President Ma Ying-jeou (馬英九) said yesterday it was not enough that China's cross-strait agency apologized for the scandal over melamine-tainted food, adding that both sides must establish a mechanism to ensure the safety of the Taiwanese public.
China’s Association for Relations Across the Taiwan Strait (ARATS) on Monday asked its Taiwanese counterpart, the Straits Exchange Foundation (SEF), to convey an apology to Taiwanese consumers and distributors for causing them trouble and losses in the food scandal.
ARATS also said it would make every effort to mete out severe punishment to those found responsible.
Ma said yesterday that although he welcomed the apology, it came a little late and the Taiwanese public would have felt better if China had apologized earlier.
The president said that punishing the producers responsible for the food scare was not enough, adding that Taiwanese consumers and distributors must be able to seek compensation as the SEF has set up a service center for such a purpose.
“The matter should not end here,” he said.
The two sides must establish a mechanism for communicating, informing, negotiating and resolving problems, adding that it should deal with not only the problem of contaminated milk powder but other issues as well.
Ma made the remarks while meeting representatives of seven industrial and business groups at the Presidential Office yesterday afternoon.
Asking the public to stop politicizing the liberalization of cross-strait policies, Ma said the two sides still have a long way to go and that as the president of the Republic of China, he would make sure that cross-strait policies were not hasty and the safety and happiness of Taiwanese were put first.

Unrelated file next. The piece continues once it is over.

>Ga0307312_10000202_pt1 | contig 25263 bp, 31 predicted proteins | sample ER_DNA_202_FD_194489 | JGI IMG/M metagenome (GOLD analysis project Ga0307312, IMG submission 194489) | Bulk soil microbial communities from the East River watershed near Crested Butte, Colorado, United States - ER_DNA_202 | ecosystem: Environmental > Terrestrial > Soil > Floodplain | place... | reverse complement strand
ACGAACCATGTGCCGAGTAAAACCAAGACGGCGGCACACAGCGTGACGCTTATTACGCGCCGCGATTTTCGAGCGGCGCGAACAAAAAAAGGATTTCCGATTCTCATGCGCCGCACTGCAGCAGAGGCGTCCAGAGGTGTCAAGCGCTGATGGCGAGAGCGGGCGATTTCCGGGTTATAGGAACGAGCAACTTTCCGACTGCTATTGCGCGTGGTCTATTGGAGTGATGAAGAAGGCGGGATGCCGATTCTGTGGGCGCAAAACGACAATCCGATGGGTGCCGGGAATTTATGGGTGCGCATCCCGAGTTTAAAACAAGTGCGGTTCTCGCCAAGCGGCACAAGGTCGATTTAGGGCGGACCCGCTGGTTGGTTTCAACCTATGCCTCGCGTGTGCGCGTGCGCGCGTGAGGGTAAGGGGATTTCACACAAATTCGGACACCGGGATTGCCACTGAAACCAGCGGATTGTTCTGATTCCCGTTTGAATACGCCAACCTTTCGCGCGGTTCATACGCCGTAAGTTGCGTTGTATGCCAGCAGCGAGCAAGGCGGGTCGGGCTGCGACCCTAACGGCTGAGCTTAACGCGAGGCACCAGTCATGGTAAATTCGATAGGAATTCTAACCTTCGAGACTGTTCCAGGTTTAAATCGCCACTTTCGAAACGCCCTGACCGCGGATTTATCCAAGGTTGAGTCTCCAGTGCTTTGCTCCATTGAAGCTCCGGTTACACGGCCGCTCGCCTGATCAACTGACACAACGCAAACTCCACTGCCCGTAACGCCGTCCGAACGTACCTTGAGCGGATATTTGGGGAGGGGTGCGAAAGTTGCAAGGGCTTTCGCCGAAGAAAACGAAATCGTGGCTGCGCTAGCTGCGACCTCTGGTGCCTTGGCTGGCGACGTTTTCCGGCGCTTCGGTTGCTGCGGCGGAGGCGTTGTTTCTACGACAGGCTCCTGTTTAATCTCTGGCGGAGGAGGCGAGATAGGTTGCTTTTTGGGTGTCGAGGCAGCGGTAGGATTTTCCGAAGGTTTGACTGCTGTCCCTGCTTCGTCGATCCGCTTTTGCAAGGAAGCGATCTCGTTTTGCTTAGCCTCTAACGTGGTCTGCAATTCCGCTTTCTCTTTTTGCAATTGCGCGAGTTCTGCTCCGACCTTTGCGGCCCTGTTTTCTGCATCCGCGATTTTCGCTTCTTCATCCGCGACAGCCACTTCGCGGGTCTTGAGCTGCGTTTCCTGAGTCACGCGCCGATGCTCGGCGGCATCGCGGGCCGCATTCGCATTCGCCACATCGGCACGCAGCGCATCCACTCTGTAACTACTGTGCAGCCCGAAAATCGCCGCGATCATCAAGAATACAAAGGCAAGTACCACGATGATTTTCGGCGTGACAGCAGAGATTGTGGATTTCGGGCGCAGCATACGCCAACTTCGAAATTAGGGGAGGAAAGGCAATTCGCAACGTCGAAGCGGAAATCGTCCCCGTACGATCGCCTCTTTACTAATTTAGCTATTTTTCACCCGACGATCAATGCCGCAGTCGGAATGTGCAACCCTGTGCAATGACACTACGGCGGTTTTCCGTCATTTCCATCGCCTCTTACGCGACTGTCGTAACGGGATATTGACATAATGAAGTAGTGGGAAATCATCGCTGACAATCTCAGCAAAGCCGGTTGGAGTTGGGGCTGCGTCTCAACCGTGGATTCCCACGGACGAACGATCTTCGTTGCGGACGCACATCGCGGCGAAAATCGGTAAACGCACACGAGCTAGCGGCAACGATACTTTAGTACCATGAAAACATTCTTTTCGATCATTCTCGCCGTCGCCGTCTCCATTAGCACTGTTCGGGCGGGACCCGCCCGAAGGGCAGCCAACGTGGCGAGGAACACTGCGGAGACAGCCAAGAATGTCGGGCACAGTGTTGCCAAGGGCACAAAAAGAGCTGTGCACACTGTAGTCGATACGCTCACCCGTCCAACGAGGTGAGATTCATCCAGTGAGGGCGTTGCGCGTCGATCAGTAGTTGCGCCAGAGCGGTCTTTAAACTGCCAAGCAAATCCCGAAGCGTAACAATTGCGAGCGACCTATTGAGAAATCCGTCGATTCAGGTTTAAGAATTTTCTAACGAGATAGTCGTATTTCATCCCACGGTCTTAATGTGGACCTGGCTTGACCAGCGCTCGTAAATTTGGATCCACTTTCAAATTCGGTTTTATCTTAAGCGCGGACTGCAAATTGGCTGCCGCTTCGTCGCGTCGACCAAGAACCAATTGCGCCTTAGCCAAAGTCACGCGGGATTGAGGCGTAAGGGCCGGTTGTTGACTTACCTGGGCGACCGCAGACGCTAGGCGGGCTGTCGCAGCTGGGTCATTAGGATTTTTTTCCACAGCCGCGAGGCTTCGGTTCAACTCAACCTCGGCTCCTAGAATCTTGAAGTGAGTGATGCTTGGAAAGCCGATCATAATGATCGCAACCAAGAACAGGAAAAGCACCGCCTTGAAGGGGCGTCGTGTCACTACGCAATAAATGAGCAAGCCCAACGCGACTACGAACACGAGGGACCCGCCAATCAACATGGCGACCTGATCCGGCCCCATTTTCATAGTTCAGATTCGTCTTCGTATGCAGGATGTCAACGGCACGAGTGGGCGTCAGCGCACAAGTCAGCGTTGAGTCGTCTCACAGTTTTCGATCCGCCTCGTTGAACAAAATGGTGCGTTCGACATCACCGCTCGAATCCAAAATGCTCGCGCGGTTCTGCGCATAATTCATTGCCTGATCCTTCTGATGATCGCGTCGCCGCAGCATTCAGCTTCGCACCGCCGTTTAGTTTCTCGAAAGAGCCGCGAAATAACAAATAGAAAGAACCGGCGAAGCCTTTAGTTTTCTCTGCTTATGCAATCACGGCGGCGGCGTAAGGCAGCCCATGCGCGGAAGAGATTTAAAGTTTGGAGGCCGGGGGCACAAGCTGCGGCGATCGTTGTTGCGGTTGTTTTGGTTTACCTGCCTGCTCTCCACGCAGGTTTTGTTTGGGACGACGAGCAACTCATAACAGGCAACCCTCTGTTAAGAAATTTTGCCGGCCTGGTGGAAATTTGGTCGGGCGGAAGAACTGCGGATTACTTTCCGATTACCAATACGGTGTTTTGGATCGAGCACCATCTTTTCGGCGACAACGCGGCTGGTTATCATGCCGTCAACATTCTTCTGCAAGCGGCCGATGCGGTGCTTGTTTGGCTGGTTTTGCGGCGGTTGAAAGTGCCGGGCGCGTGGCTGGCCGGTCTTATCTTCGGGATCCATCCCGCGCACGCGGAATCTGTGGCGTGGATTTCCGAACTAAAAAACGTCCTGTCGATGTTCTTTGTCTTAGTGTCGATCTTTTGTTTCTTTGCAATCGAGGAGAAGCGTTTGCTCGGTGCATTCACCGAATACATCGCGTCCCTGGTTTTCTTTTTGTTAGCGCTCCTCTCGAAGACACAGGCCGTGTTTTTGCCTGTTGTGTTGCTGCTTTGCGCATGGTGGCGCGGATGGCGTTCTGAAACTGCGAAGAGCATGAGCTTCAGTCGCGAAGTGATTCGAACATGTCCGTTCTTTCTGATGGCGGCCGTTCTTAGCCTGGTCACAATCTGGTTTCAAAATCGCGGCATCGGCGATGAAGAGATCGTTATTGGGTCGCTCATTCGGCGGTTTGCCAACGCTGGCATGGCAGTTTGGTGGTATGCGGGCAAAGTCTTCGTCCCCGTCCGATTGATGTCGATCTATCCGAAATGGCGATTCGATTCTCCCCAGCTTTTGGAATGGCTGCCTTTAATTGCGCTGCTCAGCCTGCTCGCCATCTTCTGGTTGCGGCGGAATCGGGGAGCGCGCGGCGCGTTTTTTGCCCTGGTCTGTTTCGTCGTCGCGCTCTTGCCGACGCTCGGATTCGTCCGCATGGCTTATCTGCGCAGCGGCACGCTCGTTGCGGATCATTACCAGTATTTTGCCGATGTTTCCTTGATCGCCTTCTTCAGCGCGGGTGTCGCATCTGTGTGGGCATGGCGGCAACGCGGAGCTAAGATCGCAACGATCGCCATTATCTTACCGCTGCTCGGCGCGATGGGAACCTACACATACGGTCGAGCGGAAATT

“We will not lose our dignity nor damage sovereignty,” he said. “I will not flinch because it is a tough job. I will keep going forward as long as the measure puts Taiwan first and serves the public’s interest.”
Issues on the agenda of the upcoming meeting between the two top cross-strait negotiators will be economic, not political, Ma said.
The seven business and industrial groups issued a joint statement supporting the upcoming meeting between SEF Chairman Chiang Pin-kung (江丙坤) and his Chinese counterpart, ARATS Chairman Chen Yunlin (陳雲林).
Chinese National Federation of Industries Chairman Preston Chen (陳武雄) said that only through dialogue could Taipei and Beijing find a remedy for complicated cross-strait relations.
Meanwhile, the Presidential Office yesterday dismissed the question of whether Chen should apologize to the Taiwanese public for the tainted food scandal during his visit.
Presidential Office Spokesman Wang Yu-chi (王郁琦) said that Premier Liu Chao-shiuan (劉兆玄) had already demanded that Beijing apologize and Beijing should have already “got the message.”
Meanwhile, Democratic Progressive Party (DPP) Chairwoman Tsai Ing-wen (蔡英文) said yesterday that the apology ARATS had offered was not sincere.
“I am afraid that the Chinese government does not know what it has done wrong,” Tsai said.
She added the Chinese government, not its cross-strait agency, should have apologized for the matter and it should also have provided a concrete compensation proposal for victims in Taiwan.
DPP caucus whip William Lai (賴清德) said Chinese President Hu Jintao (胡錦濤) or Chinese Premier Wen Jiabao (溫家寶) — not ARATS — should have represented the government in apologizing to the Taiwanese public, adding that he believed Taiwanese would not accept the apology.
Meanwhile, former Mainland Affairs Council chairman Chen Ming-tong (陳明通) told a press conference that based on Beijing’s strategy toward Taiwan, he believed Chen Yunlin would bring highly political issues to the table with the intention of pushing Taiwan into China’s unification framework or even transforming the meeting into preliminary talks on unification.
“As a negotiator on cross-strait economic and trade issues, how can ARATS Chairman Chen Yunlin ask to meet high-level KMT officials like former chairman Lien Chan (連戰), Chairman Wu Poh-hsiung (吳伯雄) and Legislative Speaker Wang Jin-pyng (王金平) of the KMT in Taiwan?” Chen Ming-tong said.
He added that Chen Yunlin was trying to turn the visit into part of the KMT and the Chinese Communist Party’s communication platform, which follows Lien and Hu’s five-point “vision for cross-strait peace” based on the so-called “1992 consensus” inked in April 2005.
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